It’s been a while since Apple released Keynote 2 and the reviews are pouring in. I’ve used Keynote 1 and although I loved the look and interface, the product itself was seriously underpowered. Steve Jobs might have used it for his presentations but that’s hardly surprising, because if he started using PowerPoint, who would use Keynote? Meanwhile, PowerPoint:mac 2004 was probably the best PowerPoint release ever across versions and Microsoft is already working on the next PowerPoint version on both Mac and Windows. One very crucial advantage that Microsoft has over Apple in the presentation arena is its presence on both platforms. If Apple is serious about Keynote, it has to become a cross-platform product like QuickTime and FileMaker.
Meanwhile, these reviews make interesting comparisons.
Mike Wendland thinks Keynote is not as full-featured as one would like.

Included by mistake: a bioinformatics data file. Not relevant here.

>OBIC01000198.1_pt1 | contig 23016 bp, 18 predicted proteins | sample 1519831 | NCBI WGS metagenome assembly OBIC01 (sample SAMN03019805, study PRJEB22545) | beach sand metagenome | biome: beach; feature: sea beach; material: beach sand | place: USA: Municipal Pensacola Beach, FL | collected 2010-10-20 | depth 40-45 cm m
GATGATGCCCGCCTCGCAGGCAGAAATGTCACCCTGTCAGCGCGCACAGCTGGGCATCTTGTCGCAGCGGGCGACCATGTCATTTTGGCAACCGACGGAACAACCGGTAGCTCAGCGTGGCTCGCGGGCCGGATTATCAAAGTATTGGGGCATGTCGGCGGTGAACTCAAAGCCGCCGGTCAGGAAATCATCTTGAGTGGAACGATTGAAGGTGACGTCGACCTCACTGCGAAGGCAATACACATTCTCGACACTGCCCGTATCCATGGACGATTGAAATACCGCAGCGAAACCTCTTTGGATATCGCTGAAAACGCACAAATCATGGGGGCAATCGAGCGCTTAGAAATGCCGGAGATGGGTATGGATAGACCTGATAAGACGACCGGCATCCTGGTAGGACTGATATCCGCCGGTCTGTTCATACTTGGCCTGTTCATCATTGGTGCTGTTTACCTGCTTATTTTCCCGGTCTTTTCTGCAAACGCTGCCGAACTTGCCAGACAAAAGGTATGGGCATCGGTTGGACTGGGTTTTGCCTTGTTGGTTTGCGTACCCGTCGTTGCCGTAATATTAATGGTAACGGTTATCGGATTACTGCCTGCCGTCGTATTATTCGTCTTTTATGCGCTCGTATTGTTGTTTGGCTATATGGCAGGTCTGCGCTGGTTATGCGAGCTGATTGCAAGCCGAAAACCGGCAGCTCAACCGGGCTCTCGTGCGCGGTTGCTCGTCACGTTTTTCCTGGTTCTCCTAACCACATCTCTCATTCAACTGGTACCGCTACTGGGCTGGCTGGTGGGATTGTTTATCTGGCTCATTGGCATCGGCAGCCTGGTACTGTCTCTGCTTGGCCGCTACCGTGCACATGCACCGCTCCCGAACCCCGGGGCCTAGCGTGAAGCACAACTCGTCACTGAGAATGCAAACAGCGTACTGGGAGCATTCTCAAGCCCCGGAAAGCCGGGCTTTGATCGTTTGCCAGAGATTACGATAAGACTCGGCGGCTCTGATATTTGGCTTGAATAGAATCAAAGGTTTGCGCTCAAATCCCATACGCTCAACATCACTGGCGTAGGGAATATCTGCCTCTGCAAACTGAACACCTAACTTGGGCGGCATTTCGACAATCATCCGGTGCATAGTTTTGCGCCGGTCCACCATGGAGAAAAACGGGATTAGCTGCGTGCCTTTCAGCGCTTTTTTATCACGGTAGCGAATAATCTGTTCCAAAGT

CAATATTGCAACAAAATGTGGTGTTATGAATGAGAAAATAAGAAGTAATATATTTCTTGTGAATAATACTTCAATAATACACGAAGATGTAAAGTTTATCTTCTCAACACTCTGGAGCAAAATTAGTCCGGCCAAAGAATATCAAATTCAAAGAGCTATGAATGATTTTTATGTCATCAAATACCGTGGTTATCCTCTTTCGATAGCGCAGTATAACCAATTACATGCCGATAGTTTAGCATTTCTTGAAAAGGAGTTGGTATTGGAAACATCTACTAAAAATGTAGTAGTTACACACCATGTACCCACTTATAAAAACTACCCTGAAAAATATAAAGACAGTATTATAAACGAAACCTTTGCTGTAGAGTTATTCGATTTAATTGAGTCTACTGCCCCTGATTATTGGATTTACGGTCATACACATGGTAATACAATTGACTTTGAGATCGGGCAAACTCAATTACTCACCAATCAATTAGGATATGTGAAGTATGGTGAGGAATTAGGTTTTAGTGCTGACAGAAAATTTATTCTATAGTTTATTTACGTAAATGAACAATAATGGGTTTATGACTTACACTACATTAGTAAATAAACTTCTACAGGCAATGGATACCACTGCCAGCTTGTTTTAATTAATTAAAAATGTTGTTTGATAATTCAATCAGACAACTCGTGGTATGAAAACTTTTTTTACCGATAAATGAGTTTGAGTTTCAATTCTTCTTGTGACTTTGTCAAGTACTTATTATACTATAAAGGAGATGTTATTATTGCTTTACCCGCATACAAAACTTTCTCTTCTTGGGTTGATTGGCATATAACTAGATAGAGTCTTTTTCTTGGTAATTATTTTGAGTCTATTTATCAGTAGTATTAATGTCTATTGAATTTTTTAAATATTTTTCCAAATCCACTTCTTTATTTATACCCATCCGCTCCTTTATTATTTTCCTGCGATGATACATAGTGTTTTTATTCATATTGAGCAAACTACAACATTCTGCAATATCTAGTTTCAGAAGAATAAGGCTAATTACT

He further adds: The other iWork program is actually a long-overdue upgrade to the Keynote application Apple released a couple of years ago to compete with Microsoft PowerPoint. The new version really looks sharp, and it’s easier to insert photos and animations. Though greatly improved, it still seems a bit klutzy compared with PowerPoint. For instance, it lacks PowerPoint’s ease of embedding and playing movies in slides.
Read more on the Detroit Free Press site.
Mike’s review sparked off an intense debate on the Mac Observer site.
The editor, Bryan Chaffin says, Though the iWork suite is a fraction of the price of just Word, for instance, many consumers and professionals alike will be making the comparison, whether or not either of Apple’s offerings are intended to replace Word or PowerPoint.
Read more on the Mac Observer site.
Dan Pourhadi sings a different tune, Now that I’ve had a taste of Keynote 2, I realize that this new version of Keynote is much more a PowerPoint Killer than Pages is a Word Killer. In fact, I don’t see much of a need to use PowerPoint at all anymore.
Read more on the Macteens site.
The coming months are definitely going to be even more interesting. If nothing else, the emergence of Keynote has certainly woken up Microsoft like nothing else. Microsoft typically has focused more on Word and Excel than PowerPoint. Will this change? Let’s wait and watch.
Tagged as: Keynote, PowerPoint
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